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GUTHRIE, JOHN (d. 1649), bishop of Moray, was eldest son of Patrick Guthrie, a goldsmith of St. Andrews and bailie of the city in 1601-2, by his wife Margaret Rait. The family were connected with the original line through John Guthrie of Hilton, the youngest son of Sir Alexander Guthrie of Guthrie, who fell at Flodden in 1513. John was educated at the university of St. Andrews, where he graduated M.A. in 1597. The same year he became reader at Arbroath, and on 27 Aug. 1599 was presented by James VI to the parish of Kinnel, Perthshire, whence in 1603 he was removed to Arbirlot, Forfarshire. He was a member of the Glasgow assembly of June 1610, and on 7 Sept. of the same year was elected clerk to the synod of St. Andrews. In 1617 he was translated to Perth as minister of the second charge. He was a member of the privy conference nominated by the moderator of the Perth assembly in 1618, and composed for the most part of such 'as were already disposed to yield' to the king's proposals for the establishment of a modified episcopacy (Calderwood, vii. 318). In 1621 he became minister of St. Giles, Edinburgh, and at Christmas following, although the ministers of Edinburgh had agreed that there should be no sermon except 'one in the old kirk,' he consented, at the instigation of the provost, to 'teach in the little kirk' (ib. p. 518). In 1623 he was promoted to the bishopric of Moray; and on the occasion of the return, in October 1623, of the prince to England from Spain after the failure of the Spanish marriage project, he was chosen by the ministers of Edinburgh to preach 'in the great kirk' of Edinburgh, that the 'people might convene and give thanks to God' that the project was at an end (ib. p. 580). In 1631 the bishop was appointed one of four commissioners to inquire into the origin of the fire which had destroyed the house of Frendraught (Spalding, Memorialls of the Trubles, i. 24). When Charles I was crowned in Edinburgh in 1633, Guthrie was chosen lord eleemosynary, and threw among the crowd in the kirk silver pieces coined for the occasion (ib. p. 36). As lord eleemosynary he rode in the procession beside the Bishop of London. On the following Sunday he caused much scandal among the stricter presbyterians by preaching before the king in 'his rotchet, quhilk wes neuer sein in Sanct Geillis kirk sen the Reformatioun' (ib. p. 39; see also Row, Hist. of the Church of Scotland, p. 363). After the subscription of the covenant in the towns of the north of Scotland in 1638 the bishop began to furnish his palace of Spynie with men, arms, and provisions, in order to be prepared for a siege (Spalding, p. 88). The following December he was cited to appear before the general assembly to answer various accusations, including especially that of having preached before the king in a surplice. As the summons had not been served on him personally, it was decided that meanwhile he should only be deposed, and that if he failed to make public repentance in Edinburgh he should be excommunicated (Gordon, Scots Affairs, ii. 139; Peterkin, Records of the Kirk, pp. 171-2; Spalding, Memorialls, i. 122). In the following March commissioners were sent to him to intimate the finding of the assembly, upon which he ceased to preach on Sunday, and kept within his castle of Spynie (Spalding, i. 142). On the approach of General Monro, the bishop, on 10 July, surrendered his castle, which was placed under the command of the covenanter commission of Elgin (Gordon, iii. 213; Spalding, i. 305). The bishop was carried by Monro to Aberdeen (Spalding, i. 333), whence he was brought in September to Edinburgh, and presented to the estates, who immediately sent him prisoner to the Tolbooth (ib. p. 339). On his presenting a petition for his liberation to parliament in the following November, it was granted on condition that he did not return to the diocese of Moray. After his release he took up his residence at Guthrie, which he had purchased from his relative Peter Guthrie; he had obtained a crown charter 28 Nov. 1636. He died 28 Aug. 1649, and was buried beside his wife in the aisle of the church of Guthrie (MS. Diary of his brother James Guthrie of Arbirlot, quoted in Jervise, Epitaphs and Inscriptions, ii. 149). His character is highly eulogised by Bishop Henry Guthrie [q. v.], who says: 'As he chose not to flee, so upon no terms would he recant, but patiently endured excommunication, imprisonment, and other sufferings, and in the midst of them stood to the justification of episcopal government until his death' (Memoirs, p. 35). By his wife, Nicolas Wood, he had two sons, John, parson successively of Keith and Duffus, who died in 1643 without issue, and Andrew, who, having joined Montrose, was taken prisoner at Philiphaugh (13 Sept. 1645) and executed at St. Andrews; and two daughters, of whom Bethia, heiress of Guthrie, married her kinsman Francis Guthrie of Gagie, from whom descend the present Guthries of Guthrie. Among the family relics at Guthrie Castle are a bible and a curious old bell, both of which formerly belonged to the bishop.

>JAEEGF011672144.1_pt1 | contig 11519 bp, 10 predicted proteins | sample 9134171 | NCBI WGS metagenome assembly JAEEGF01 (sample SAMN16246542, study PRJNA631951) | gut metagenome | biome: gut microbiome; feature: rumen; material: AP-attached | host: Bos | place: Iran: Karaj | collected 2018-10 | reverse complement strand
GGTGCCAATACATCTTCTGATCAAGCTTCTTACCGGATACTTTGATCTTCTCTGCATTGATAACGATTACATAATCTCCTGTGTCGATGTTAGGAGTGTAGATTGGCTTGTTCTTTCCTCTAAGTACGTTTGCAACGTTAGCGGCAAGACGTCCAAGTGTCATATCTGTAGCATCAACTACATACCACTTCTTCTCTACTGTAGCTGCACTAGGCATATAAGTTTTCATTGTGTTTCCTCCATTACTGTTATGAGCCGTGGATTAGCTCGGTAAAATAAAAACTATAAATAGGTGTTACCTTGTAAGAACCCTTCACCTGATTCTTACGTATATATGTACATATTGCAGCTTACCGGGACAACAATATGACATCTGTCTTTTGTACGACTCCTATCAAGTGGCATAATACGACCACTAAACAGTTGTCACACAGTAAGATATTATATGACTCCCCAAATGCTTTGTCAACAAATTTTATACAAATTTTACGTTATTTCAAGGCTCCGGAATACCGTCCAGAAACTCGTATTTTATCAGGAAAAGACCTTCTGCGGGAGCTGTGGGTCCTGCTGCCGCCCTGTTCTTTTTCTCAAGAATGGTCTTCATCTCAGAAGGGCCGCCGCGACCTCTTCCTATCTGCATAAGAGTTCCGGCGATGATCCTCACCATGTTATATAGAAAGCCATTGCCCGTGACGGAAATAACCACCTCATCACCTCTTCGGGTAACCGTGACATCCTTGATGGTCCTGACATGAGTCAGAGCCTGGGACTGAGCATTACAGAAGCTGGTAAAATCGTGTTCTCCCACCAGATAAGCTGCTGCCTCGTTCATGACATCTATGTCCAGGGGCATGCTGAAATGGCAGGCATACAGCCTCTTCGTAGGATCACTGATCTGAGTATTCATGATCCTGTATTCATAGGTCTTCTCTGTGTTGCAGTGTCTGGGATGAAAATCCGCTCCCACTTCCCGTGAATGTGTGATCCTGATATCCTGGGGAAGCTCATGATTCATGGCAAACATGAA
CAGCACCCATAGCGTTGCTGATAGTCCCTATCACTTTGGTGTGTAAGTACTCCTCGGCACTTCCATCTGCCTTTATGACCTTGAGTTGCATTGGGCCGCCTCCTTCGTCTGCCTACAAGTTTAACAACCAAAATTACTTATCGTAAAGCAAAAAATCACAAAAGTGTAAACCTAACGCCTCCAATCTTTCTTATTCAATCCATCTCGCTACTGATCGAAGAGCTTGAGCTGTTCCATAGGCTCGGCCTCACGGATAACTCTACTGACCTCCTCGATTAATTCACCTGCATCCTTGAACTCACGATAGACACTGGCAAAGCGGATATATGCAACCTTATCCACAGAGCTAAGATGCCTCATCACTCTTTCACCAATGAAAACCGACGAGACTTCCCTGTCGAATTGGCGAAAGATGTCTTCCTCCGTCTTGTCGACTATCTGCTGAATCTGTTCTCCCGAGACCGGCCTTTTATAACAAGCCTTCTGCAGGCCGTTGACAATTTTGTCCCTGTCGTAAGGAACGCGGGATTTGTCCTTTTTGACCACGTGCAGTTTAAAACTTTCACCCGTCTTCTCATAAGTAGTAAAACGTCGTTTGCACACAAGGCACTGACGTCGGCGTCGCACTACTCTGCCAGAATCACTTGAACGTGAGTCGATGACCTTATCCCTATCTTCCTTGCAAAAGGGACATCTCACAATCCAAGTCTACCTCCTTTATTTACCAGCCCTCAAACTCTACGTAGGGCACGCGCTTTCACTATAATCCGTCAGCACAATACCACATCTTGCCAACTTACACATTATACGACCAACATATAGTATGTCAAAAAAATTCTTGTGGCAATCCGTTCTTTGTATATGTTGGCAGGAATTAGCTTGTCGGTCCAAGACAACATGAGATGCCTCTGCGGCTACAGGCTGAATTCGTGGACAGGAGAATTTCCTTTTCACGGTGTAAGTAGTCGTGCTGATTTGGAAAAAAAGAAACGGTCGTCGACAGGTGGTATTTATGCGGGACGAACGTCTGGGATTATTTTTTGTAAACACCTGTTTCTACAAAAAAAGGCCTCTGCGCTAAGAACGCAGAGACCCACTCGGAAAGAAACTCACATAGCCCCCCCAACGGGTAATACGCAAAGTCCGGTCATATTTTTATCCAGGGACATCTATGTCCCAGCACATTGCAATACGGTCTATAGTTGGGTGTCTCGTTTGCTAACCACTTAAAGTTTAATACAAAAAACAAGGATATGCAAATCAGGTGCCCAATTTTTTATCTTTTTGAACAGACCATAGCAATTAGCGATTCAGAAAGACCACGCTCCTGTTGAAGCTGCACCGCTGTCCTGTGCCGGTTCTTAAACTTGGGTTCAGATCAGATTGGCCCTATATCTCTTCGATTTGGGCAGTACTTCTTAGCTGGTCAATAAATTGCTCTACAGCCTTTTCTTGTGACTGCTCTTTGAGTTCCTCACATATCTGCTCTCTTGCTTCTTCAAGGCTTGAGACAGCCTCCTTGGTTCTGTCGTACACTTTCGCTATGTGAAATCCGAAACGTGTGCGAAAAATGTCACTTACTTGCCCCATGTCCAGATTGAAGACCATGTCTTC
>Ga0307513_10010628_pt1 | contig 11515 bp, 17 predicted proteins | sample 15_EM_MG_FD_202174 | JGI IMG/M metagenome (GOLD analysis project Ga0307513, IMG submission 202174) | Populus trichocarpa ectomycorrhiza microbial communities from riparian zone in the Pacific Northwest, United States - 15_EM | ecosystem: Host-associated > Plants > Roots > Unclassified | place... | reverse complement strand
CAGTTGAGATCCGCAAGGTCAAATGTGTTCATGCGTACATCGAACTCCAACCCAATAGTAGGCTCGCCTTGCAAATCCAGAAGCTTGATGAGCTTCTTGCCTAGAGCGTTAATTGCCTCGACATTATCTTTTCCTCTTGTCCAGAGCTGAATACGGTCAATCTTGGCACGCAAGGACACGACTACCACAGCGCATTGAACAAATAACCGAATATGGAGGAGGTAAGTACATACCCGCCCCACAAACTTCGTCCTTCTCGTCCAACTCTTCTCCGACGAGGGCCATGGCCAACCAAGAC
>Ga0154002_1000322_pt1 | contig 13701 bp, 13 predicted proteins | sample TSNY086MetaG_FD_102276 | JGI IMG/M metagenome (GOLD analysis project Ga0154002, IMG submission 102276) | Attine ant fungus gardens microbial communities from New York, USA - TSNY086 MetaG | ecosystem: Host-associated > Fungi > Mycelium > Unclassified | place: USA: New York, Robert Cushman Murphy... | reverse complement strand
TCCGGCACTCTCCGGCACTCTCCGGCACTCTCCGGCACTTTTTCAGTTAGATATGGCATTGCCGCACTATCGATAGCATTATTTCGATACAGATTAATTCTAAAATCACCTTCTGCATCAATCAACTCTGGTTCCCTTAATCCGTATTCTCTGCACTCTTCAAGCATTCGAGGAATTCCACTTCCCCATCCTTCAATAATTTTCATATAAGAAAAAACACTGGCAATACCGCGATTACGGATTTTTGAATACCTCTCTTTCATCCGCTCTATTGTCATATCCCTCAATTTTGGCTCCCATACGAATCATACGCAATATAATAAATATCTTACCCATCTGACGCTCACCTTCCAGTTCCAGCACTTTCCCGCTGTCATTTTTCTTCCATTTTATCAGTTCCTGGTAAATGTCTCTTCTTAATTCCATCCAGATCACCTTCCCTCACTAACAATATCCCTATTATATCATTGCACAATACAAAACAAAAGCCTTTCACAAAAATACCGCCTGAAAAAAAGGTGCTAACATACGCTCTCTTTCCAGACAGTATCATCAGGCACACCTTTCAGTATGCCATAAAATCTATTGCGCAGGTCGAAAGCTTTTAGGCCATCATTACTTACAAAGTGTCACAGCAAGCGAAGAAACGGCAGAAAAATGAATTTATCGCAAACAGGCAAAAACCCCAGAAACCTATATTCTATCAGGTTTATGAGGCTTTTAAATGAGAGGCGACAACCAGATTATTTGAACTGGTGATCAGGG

[Calderwood's Hist. of the Church of Scotland; Spalding's Memorialls of the Trubles (Spalding Club); Gordon's Sufferings of the Church of Scotland (Spalding Club); Bishop Henry Guthrie's Memoirs, 1748; Nicols's Diary (Bannatyne Club); Robert Baillie's Letters and Journals (Bannatyne Club); Row's Hist. of the Church of Scotland (Wodrow Soc.); Peterkin's Records of the Church of Scotland; Jervise's Land of the Lindsays, 2nd ed. 1882; Jervise's Epitaphs and Inscriptions, vol. ii. 1879; Hew Scott's Fasti Eccles. Scot. iii. 451, 789, 799; Keith's Scottish Bishops; Burke's Landed Gentry.]

T. F. H.